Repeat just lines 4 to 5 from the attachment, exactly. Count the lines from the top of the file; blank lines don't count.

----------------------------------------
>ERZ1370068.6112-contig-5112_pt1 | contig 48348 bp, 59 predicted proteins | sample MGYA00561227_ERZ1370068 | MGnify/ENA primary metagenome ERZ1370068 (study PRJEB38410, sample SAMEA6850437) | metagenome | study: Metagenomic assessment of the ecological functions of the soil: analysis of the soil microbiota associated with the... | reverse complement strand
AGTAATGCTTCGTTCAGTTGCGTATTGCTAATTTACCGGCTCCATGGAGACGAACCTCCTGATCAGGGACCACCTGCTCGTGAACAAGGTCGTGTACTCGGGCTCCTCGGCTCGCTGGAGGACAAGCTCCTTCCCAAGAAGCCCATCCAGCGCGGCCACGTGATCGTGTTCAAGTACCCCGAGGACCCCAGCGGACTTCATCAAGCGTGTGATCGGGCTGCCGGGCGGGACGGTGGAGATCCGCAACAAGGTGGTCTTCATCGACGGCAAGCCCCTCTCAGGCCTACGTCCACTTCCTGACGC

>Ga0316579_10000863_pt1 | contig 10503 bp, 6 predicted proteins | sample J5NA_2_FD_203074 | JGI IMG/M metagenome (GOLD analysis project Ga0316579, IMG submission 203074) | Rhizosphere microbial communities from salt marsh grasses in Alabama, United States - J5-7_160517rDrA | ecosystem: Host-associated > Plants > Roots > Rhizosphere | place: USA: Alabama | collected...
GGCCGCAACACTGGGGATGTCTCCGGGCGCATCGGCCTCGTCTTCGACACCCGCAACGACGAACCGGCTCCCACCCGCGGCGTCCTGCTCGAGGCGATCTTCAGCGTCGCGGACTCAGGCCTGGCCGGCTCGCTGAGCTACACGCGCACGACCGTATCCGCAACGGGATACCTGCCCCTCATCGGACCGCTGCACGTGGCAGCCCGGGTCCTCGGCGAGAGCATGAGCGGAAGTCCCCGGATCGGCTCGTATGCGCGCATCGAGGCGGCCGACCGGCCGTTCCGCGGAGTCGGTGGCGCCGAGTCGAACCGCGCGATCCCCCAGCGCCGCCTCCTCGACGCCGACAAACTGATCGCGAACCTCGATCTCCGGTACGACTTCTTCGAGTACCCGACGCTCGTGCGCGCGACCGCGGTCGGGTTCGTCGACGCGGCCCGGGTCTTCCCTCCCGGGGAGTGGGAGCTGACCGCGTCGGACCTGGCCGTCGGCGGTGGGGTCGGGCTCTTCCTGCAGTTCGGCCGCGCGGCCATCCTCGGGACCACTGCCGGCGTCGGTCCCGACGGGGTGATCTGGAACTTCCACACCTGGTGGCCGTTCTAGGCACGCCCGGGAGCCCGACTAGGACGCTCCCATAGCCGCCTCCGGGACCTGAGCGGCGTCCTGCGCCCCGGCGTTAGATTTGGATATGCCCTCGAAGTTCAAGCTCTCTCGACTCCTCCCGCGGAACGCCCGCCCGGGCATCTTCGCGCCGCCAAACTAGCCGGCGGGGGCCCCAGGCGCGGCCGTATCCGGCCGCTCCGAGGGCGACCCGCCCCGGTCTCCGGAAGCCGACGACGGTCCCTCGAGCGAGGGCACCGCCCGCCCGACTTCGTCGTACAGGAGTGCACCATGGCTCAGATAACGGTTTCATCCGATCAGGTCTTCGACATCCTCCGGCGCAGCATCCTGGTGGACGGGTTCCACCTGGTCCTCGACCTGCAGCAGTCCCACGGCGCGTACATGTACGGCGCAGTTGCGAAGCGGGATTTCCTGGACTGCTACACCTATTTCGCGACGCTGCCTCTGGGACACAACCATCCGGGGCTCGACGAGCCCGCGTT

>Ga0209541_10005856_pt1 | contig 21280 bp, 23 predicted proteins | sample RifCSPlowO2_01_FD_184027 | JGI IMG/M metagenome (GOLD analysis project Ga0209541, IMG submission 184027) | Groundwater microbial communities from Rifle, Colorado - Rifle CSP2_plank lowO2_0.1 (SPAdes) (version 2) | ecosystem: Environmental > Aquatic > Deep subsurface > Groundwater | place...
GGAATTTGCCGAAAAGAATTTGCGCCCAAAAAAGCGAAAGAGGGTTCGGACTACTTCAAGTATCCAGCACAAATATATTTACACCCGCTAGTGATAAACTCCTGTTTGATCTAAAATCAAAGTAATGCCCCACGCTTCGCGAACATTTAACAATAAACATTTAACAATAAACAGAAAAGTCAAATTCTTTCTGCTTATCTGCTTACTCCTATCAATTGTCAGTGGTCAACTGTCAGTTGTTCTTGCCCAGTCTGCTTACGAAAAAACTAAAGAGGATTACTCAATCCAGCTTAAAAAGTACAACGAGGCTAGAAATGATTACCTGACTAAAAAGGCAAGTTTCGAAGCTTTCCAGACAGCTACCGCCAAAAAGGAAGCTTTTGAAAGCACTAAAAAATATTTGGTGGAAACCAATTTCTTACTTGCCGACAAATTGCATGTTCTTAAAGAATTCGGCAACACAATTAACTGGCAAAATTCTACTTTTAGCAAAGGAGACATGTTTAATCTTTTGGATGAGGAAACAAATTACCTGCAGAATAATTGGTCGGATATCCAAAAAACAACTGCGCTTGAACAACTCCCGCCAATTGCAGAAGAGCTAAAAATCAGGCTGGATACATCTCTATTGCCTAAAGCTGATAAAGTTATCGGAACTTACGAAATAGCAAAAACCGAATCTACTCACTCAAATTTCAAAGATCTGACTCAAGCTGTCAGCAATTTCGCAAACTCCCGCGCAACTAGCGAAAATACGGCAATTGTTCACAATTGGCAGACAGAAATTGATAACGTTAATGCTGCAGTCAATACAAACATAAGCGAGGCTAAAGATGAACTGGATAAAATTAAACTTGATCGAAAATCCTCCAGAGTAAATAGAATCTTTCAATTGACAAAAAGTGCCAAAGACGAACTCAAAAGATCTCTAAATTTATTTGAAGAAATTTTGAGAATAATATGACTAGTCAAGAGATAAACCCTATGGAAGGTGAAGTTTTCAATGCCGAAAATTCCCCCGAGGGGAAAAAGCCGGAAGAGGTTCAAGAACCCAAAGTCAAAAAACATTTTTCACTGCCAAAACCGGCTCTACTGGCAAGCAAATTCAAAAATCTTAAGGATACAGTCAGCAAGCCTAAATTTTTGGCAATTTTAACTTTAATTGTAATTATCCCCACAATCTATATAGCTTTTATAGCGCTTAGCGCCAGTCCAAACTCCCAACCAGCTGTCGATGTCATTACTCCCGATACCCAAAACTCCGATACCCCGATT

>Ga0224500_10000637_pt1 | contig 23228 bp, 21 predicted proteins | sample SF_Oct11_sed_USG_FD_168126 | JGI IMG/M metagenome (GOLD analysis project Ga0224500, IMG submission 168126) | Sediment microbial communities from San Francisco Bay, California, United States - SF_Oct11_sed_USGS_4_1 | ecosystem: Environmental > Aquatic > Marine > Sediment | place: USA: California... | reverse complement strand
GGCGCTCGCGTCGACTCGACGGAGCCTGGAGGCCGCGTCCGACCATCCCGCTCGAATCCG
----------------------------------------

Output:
GGCCGCAACACTGGGGATGTCTCCGGGCGCATCGGCCTCGTCTTCGACACCCGCAACGACGAACCGGCTCCCACCCGCGGCGTCCTGCTCGAGGCGATCTTCAGCGTCGCGGACTCAGGCCTGGCCGGCTCGCTGAGCTACACGCGCACGACCGTATCCGCAACGGGATACCTGCCCCTCATCGGACCGCTGCACGTGGCAGCCCGGGTCCTCGGCGAGAGCATGAGCGGAAGTCCCCGGATCGGCTCGTATGCGCGCATCGAGGCGGCCGACCGGCCGTTCCGCGGAGTCGGTGGCGCCGAGTCGAACCGCGCGATCCCCCAGCGCCGCCTCCTCGACGCCGACAAACTGATCGCGAACCTCGATCTCCGGTACGACTTCTTCGAGTACCCGACGCTCGTGCGCGCGACCGCGGTCGGGTTCGTCGACGCGGCCCGGGTCTTCCCTCCCGGGGAGTGGGAGCTGACCGCGTCGGACCTGGCCGTCGGCGGTGGGGTCGGGCTCTTCCTGCAGTTCGGCCGCGCGGCCATCCTCGGGACCACTGCCGGCGTCGGTCCCGACGGGGTGATCTGGAACTTCCACACCTGGTGGCCGTTCTAGGCACGCCCGGGAGCCCGACTAGGACGCTCCCATAGCCGCCTCCGGGACCTGAGCGGCGTCCTGCGCCCCGGCGTTAGATTTGGATATGCCCTCGAAGTTCAAGCTCTCTCGACTCCTCCCGCGGAACGCCCGCCCGGGCATCTTCGCGCCGCCAAACTAGCCGGCGGGGGCCCCAGGCGCGGCCGTATCCGGCCGCTCCGAGGGCGACCCGCCCCGGTCTCCGGAAGCCGACGACGGTCCCTCGAGCGAGGGCACCGCCCGCCCGACTTCGTCGTACAGGAGTGCACCATGGCTCAGATAACGGTTTCATCCGATCAGGTCTTCGACATCCTCCGGCGCAGCATCCTGGTGGACGGGTTCCACCTGGTCCTCGACCTGCAGCAGTCCCACGGCGCGTACATGTACGGCGCAGTTGCGAAGCGGGATTTCCTGGACTGCTACACCTATTTCGCGACGCTGCCTCTGGGACACAACCATCCGGGGCTCGACGAGCCCGCGTT

>Ga0209541_10005856_pt1 | contig 21280 bp, 23 predicted proteins | sample RifCSPlowO2_01_FD_184027 | JGI IMG/M metagenome (GOLD analysis project Ga0209541, IMG submission 184027) | Groundwater microbial communities from Rifle, Colorado - Rifle CSP2_plank lowO2_0.1 (SPAdes) (version 2) | ecosystem: Environmental > Aquatic > Deep subsurface > Groundwater | place...